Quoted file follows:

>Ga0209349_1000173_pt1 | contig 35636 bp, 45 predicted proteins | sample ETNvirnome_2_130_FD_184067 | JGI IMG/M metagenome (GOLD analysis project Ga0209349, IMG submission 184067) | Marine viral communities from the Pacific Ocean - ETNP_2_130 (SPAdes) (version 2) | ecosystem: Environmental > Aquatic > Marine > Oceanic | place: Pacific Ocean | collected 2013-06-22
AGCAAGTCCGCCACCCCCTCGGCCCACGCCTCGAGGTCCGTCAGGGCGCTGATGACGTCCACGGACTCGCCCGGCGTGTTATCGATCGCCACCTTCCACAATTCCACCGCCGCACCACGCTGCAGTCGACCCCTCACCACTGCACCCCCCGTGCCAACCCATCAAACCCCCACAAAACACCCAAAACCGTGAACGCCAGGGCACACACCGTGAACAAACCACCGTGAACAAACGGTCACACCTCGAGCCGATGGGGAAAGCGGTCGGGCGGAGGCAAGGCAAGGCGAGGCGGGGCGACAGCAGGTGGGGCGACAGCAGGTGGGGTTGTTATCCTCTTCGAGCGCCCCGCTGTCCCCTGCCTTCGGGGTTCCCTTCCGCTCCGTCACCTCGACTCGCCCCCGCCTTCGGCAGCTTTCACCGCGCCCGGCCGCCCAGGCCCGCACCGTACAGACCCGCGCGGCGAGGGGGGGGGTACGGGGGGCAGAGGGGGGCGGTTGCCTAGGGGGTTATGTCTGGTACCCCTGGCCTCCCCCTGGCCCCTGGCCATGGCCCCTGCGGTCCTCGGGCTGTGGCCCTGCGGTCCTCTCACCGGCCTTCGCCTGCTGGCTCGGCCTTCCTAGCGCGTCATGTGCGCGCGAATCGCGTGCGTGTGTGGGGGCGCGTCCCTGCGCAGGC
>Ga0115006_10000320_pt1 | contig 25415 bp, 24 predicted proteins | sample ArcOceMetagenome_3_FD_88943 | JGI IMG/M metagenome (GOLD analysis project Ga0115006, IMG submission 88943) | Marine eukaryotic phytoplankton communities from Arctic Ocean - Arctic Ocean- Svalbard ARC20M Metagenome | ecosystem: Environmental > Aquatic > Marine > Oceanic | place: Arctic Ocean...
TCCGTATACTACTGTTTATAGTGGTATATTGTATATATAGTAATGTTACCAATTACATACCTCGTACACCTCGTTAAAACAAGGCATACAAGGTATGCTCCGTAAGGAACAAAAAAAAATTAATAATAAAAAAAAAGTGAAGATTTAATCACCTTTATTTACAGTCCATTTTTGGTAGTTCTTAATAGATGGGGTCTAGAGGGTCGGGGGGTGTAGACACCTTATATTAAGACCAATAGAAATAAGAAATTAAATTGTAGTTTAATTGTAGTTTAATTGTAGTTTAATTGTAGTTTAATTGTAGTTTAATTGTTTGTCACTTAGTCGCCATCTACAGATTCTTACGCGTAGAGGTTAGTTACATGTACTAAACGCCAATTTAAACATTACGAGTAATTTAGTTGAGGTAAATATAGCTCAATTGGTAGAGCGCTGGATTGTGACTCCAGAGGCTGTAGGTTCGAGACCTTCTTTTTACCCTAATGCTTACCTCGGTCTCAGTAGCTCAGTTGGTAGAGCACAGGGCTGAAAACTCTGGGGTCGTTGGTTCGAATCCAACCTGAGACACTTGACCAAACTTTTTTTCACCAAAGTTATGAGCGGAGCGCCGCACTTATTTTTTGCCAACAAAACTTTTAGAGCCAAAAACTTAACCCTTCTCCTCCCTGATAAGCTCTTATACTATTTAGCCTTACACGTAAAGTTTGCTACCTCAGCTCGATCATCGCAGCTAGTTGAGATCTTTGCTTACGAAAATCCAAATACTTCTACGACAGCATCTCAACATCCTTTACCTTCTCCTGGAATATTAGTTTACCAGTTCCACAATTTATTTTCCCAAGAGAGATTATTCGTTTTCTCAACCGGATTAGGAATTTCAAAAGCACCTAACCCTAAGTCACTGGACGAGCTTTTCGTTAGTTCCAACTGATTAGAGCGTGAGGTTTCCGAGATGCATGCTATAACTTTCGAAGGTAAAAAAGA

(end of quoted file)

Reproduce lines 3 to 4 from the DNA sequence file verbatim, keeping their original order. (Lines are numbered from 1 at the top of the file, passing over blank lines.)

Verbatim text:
>Ga0115006_10000320_pt1 | contig 25415 bp, 24 predicted proteins | sample ArcOceMetagenome_3_FD_88943 | JGI IMG/M metagenome (GOLD analysis project Ga0115006, IMG submission 88943) | Marine eukaryotic phytoplankton communities from Arctic Ocean - Arctic Ocean- Svalbard ARC20M Metagenome | ecosystem: Environmental > Aquatic > Marine > Oceanic | place: Arctic Ocean...
TCCGTATACTACTGTTTATAGTGGTATATTGTATATATAGTAATGTTACCAATTACATACCTCGTACACCTCGTTAAAACAAGGCATACAAGGTATGCTCCGTAAGGAACAAAAAAAAATTAATAATAAAAAAAAAGTGAAGATTTAATCACCTTTATTTACAGTCCATTTTTGGTAGTTCTTAATAGATGGGGTCTAGAGGGTCGGGGGGTGTAGACACCTTATATTAAGACCAATAGAAATAAGAAATTAAATTGTAGTTTAATTGTAGTTTAATTGTAGTTTAATTGTAGTTTAATTGTAGTTTAATTGTTTGTCACTTAGTCGCCATCTACAGATTCTTACGCGTAGAGGTTAGTTACATGTACTAAACGCCAATTTAAACATTACGAGTAATTTAGTTGAGGTAAATATAGCTCAATTGGTAGAGCGCTGGATTGTGACTCCAGAGGCTGTAGGTTCGAGACCTTCTTTTTACCCTAATGCTTACCTCGGTCTCAGTAGCTCAGTTGGTAGAGCACAGGGCTGAAAACTCTGGGGTCGTTGGTTCGAATCCAACCTGAGACACTTGACCAAACTTTTTTTCACCAAAGTTATGAGCGGAGCGCCGCACTTATTTTTTGCCAACAAAACTTTTAGAGCCAAAAACTTAACCCTTCTCCTCCCTGATAAGCTCTTATACTATTTAGCCTTACACGTAAAGTTTGCTACCTCAGCTCGATCATCGCAGCTAGTTGAGATCTTTGCTTACGAAAATCCAAATACTTCTACGACAGCATCTCAACATCCTTTACCTTCTCCTGGAATATTAGTTTACCAGTTCCACAATTTATTTTCCCAAGAGAGATTATTCGTTTTCTCAACCGGATTAGGAATTTCAAAAGCACCTAACCCTAAGTCACTGGACGAGCTTTTCGTTAGTTCCAACTGATTAGAGCGTGAGGTTTCCGAGATGCATGCTATAACTTTCGAAGGTAAAAAAGA